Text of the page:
This Weekly Bulletin focuses on selected acute public health emergencies occurring in the WHO African Region. The WHO Health Emergencies Programme is currently monitoring 57 events in the region. This week’s edition covers key ongoing events, including:
Ebola virus disease in the Democratic Republic of the Congo
Rift Valley fever in Kenya
Cholera in Angola
Cholera in Tanzania
Humanitarian crisis in Democratic Republic of the Congo.
For each of these events, a brief description, followed by public health measures implemented and an interpretation of the situation is provided.
A table is provided at the end of the bulletin with information on all new and ongoing public health events currently being monitored in the region, as well as events that have recently been closed.
Major issues and challenges include:
- The Ministry of Health and WHO continue to closely monitor the outbreak of Ebola virus disease (EVD) in the Democratic Republic of the Congo. On 27 June 2018, all the people who were exposed to the last confirmed EVD case-patient completed their mandatory 21-day follow up without developing symptoms. This is an important milestone.
The countdown to the end of the EVD outbreak, therefore, began on 12 June 2018 when the last confirmed case-patient was discharged from the Ebola treatment centre (ETU) in Bikoro. The response is now focused on intensive surveillance, including active case finding and investigation of suspected cases and alerts. In spite of this progress, there is a need to continue with intense response until the outbreak is finally controlled.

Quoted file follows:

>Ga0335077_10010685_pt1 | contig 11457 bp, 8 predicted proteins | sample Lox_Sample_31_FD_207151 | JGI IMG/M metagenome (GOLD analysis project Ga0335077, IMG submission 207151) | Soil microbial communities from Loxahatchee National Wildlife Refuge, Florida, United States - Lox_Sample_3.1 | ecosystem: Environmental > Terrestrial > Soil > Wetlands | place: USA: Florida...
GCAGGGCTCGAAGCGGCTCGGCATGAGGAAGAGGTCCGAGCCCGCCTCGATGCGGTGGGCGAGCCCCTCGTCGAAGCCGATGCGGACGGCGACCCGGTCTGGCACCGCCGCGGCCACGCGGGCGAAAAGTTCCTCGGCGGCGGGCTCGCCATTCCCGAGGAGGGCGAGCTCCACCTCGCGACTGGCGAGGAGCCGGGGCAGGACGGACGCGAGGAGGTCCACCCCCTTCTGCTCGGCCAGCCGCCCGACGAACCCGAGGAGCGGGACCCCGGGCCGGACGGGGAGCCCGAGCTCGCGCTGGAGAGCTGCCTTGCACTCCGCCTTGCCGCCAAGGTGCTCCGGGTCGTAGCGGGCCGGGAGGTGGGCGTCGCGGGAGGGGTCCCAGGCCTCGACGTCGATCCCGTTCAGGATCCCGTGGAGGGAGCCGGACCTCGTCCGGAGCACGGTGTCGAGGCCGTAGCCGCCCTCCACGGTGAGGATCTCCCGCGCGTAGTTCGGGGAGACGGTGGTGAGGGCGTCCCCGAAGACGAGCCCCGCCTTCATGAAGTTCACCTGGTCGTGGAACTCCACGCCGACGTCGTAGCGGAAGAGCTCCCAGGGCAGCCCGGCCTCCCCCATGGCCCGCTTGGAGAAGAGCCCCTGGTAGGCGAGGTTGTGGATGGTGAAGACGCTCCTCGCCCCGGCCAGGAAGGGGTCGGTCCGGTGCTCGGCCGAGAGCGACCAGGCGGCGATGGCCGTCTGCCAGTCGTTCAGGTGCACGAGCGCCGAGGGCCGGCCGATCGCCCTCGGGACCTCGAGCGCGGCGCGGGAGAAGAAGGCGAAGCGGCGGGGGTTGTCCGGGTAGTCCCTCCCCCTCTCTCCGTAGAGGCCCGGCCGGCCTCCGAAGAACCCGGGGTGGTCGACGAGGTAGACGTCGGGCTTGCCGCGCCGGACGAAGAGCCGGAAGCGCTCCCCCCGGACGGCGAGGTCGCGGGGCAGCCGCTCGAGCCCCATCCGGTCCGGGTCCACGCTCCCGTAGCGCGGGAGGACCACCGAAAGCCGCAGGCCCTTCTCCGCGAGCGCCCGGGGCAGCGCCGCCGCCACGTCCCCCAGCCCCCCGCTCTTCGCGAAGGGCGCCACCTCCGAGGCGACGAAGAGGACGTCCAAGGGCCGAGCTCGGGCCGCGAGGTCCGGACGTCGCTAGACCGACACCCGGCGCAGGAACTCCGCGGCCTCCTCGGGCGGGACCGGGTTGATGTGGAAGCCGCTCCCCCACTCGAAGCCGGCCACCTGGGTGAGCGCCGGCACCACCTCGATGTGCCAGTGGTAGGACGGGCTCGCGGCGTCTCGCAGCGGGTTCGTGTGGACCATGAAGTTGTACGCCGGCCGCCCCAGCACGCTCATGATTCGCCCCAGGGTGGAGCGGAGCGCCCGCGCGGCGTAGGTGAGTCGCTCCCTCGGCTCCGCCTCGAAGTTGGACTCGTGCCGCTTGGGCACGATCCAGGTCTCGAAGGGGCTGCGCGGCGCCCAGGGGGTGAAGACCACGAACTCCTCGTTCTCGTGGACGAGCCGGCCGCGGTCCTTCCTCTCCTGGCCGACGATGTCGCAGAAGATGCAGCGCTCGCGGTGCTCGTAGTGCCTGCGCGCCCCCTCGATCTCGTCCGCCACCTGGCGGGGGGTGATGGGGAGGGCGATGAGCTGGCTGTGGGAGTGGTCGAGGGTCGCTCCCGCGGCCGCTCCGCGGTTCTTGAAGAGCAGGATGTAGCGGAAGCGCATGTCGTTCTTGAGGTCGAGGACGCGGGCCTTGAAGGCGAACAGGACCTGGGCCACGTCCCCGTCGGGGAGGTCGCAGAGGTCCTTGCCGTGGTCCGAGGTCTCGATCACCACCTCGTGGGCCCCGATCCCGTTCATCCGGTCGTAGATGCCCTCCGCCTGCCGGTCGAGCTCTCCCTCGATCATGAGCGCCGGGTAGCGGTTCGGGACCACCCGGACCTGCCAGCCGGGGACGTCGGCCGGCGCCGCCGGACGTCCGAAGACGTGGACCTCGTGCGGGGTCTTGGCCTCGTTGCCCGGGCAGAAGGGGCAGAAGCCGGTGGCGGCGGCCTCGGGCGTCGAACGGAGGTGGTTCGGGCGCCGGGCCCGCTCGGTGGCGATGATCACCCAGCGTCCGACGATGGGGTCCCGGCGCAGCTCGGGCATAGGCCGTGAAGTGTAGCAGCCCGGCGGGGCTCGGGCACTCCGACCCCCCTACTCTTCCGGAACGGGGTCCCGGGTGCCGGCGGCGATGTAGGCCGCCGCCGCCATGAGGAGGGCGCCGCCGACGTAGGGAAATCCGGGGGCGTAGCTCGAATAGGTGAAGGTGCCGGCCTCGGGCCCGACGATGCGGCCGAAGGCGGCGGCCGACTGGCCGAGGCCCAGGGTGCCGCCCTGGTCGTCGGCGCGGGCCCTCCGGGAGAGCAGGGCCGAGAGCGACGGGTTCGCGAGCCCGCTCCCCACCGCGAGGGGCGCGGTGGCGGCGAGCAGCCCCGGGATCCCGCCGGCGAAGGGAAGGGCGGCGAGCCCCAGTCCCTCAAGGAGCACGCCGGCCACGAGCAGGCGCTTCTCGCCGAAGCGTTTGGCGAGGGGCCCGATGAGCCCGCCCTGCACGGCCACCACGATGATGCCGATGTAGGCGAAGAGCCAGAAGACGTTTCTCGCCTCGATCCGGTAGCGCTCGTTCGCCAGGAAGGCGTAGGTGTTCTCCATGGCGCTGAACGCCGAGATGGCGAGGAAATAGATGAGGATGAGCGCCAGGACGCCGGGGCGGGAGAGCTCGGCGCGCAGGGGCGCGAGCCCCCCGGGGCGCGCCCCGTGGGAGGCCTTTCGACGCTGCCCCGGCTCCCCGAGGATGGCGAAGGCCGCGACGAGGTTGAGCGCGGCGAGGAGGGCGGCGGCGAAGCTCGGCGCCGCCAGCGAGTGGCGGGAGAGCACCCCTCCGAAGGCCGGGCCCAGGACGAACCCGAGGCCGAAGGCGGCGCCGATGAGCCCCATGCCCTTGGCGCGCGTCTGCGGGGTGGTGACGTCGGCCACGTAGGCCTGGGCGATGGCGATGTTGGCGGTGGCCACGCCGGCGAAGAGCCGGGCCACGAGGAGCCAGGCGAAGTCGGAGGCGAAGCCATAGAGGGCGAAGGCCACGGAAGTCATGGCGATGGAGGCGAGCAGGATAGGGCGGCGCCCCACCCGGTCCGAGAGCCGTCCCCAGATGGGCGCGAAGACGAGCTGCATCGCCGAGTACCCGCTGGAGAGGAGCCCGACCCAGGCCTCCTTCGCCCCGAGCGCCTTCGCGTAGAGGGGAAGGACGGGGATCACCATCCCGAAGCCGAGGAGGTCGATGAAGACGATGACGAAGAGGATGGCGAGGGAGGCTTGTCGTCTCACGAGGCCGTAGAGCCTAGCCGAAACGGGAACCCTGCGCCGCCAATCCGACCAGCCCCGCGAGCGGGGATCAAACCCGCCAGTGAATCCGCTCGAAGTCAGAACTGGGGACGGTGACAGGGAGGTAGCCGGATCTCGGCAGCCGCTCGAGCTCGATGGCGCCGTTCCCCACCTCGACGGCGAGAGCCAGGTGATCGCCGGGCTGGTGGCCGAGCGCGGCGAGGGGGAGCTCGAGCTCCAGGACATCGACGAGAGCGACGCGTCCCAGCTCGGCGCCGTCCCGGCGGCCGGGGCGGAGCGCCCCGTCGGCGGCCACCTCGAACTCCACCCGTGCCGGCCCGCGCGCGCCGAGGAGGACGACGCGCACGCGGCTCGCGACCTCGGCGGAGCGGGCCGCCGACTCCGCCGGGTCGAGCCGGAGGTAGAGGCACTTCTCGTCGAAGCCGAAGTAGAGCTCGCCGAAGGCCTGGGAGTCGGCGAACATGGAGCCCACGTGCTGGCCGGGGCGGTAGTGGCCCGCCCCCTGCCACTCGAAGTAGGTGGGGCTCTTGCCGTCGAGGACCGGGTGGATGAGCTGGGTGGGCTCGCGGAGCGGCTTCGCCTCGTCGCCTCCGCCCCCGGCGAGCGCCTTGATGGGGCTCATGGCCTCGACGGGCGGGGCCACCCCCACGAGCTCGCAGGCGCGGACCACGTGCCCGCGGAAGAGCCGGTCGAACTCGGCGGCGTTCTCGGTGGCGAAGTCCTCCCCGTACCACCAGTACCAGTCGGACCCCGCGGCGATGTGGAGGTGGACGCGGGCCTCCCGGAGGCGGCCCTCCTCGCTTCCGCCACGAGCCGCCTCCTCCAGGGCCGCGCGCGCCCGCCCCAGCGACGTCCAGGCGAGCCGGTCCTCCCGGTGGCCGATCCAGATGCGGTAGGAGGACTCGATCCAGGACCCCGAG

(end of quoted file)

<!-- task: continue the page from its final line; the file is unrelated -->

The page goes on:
- The complex humanitarian crisis in the Democratic Republic of the Congo remains dire. There are many ongoing health emergencies in the country, with serious public health and socioeconomic implications.
Notably, in week 24 alone, there were 634 cholera cases with 34 deaths and 536 cases of measles.
While the global attention is focused on containing the EVD outbreak, we should not lose sight of the many and much deeper public health issues in the Democratic Republic of the Congo. Proportionate resources need to be provided to these health emergencies on account of their consequences on the people of the Democratic Republic of the Congo and humanity.